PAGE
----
When you comment this way, you will benefit twice. First, anyone will be able to read exactly what the function is supposed to be doing without even knowing how to program in that particular language. This makes checking logic much easier. Second, if the logic is sound, it's easy to spot errors because a line of code won't do what it says it should be doing. In the previous example, if the actual code was running when the player was underwater, it would be easy to spot what part of the code the bug was in because the comment tells us "AND player not underwater." If the line wasn't commented, you may look at that if statement a hundred times thinking it was right before it hits you, "wait a minute, is that greater than, or less than pond.y?"

Comments have to be one of the most powerful tools a programmer has. They are universal because all programming languages have a way to write comments. It's a shame that being simple and common also makes them a prime target to be taken for granted.

This actually leads into our next point.


Documentation


At one time I wrote documentation. I remember writing a few dozen pages on various systems and modules. The documentation itself was sound, but ultimately counter-productive. No one, including myself, ever used it. Many people would forget it even existed, and if they came to me and asked about the system I could explain to them exactly what they needed to know in a fraction of the time it would have taken for them to read the documentation. Not to mention, there's a chance someone might read this so-called "documentation" from start to finish and get absolutely no insight on what they wanted to know. The time it took me to write those pages of text was completely wasted. Worse yet, every time we changed one of those various systems or modules, we had to change the document as well. So I effectively doubled our work load.

However, the solution is most definitely NOT to skip documentation altogether. Instead, the solution is to make your code files the documentation. Before every function, make a comment block that explains what it does, how to use it, and what to watch out for. If it's a complex piece of code, explain the approach your about to take to the reader (maybe even yourself six months from now) so they will understand what they are about to see before they jump into the actual code. If things need to be used in a specific order, say so. If a function only works in one obscure case tell people right there -as plain as day.

Now, instead of having to open a separate document and search for what you need to know, the documentation will be right there in the code. The things you'd normally have to make an effort to learn will be exactly where you need them, when you need them, and everyone will be saved the time of looking for them. Other programmers will be more likely to use your code correctly if they find that you've laid out all of the issues for them to see.

Also, unlike having a separate document, other programmers will unconsciously proof read your self documenting code. When anyone approaches you because they do not understand a piece of code, you can safely conclude that the documenting comments in that area are lacking. This is something you probably would never have been aware of if they hadn't just unintentionally told you. So while you're clarifying what they need to know, comment that piece of code further. Now the next person won't have to ask you.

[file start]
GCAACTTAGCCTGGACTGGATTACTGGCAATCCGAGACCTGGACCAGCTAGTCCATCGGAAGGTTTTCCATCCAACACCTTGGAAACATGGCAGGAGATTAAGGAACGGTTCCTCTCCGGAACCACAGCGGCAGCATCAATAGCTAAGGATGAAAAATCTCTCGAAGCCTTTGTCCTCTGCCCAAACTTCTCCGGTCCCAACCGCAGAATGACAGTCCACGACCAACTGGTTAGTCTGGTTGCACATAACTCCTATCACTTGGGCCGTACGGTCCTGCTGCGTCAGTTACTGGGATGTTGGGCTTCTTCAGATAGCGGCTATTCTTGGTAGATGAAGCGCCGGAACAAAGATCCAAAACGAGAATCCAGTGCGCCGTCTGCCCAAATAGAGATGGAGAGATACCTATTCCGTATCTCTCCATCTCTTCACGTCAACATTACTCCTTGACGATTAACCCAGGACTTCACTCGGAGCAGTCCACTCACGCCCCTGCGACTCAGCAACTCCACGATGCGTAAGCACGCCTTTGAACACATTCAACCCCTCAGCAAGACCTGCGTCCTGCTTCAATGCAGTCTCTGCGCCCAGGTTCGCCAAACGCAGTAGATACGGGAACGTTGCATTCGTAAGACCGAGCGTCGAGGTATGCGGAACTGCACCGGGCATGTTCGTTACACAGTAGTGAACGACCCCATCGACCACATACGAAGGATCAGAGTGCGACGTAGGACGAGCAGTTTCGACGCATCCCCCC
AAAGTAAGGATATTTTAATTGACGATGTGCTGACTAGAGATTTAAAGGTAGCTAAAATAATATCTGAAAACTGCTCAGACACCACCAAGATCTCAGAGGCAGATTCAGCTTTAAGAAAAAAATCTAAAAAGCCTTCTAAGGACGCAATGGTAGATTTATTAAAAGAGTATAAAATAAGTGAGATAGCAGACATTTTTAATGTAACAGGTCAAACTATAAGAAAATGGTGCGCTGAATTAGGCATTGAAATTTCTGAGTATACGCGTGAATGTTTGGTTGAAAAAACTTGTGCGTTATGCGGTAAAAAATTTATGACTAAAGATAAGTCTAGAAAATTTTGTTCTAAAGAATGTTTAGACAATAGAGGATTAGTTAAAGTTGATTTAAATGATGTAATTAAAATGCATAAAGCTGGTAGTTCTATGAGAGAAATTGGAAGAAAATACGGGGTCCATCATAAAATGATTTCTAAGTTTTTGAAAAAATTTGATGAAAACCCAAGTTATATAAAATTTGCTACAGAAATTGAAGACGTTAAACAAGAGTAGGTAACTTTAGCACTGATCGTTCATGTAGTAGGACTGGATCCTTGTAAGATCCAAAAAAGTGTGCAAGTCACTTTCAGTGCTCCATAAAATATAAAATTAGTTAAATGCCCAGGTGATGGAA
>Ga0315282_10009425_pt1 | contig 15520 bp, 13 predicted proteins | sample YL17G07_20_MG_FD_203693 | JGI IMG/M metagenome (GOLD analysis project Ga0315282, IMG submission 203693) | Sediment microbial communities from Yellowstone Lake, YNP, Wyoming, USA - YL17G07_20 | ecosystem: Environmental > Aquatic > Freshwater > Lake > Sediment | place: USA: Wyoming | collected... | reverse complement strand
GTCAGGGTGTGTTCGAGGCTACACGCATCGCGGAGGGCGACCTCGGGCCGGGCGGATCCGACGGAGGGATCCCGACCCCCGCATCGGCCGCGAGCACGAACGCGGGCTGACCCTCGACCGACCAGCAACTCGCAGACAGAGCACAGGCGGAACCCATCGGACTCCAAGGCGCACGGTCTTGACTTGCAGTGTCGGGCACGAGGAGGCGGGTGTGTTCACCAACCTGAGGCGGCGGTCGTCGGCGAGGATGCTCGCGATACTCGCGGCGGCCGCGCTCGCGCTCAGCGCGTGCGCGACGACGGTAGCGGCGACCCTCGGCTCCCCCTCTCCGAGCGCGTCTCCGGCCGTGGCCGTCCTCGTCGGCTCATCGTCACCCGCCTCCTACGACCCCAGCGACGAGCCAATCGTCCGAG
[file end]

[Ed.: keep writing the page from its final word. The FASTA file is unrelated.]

Human Error and Monkey Business


I read an article on Gamasutra entitled "Postmortem: Angel Studios' Smuggler's Run" (by Charles Eubacks) and it introduced me to a concept that was so simple, yet so incredibly effective -maybe even brilliant. In this postmortem, they gave an entire "What Went Right" point to something they called a "buildmonkey." The buildmonkey was a tool that automatically compiled the entire game every morning at 3:00 am and logged the process. This way, at the start of each day, the programmers would have a one hundred percent freshly compiled version of their project. If for any reason the project didn't compile, they would have a log with errors to tell what went wrong. It even sent emails to key people to inform them if the built was successful or if it had problems.

Although I'm not proposing everyone go out and code a buildmonkey, I am pointing out the time saved in writing a tool that's purpose is to perform a repetitive, mundane task and prevent/catch human error.

I've already touched on using error checking devices in your function calls, and how much time is saved when mistakes are caught and corrected as they are made. Now I'd like to point out the exact same advantage in data outside the code base itself. Most games these days rely heavily on scripts, ini files, and other data sources to make the game run as desired. However many times, while in development, a script writer will make a mistake, or an exporter will dump a command incorrectly.

Instead of waiting until this data is actually loaded into the game to see if it will work. Why not have a simple DOS program that could check the syntax of such files on the designer and artist's end. This program could flag mistakes before the data is ever loaded into the game and would be a huge time saver.

Now I'm sure many of you probably just thought to yourselves "that would be great, but nobody would actually use it." Well, it's simple. The next time someone comes to your desk asking you why the game is crashing, you're first response can always be "did you run the syntax monkey?"

Another great example of a monkey would be a function that prints out the latest known script commands every time the game is run (on a build flag of course). This would also eliminate the need to constantly update documentation, and answer questions like "can you tell me again, what was the syntax for an AIPoint?"

Humans make mistakes, some more than others. However there are these nifty new fangled things call "computers" that are made to do mind numbing, mundane tasks over and over again. It's about time we start putting them to good use, and save ourselves some time and effort.


An Engine Has Belts And Rods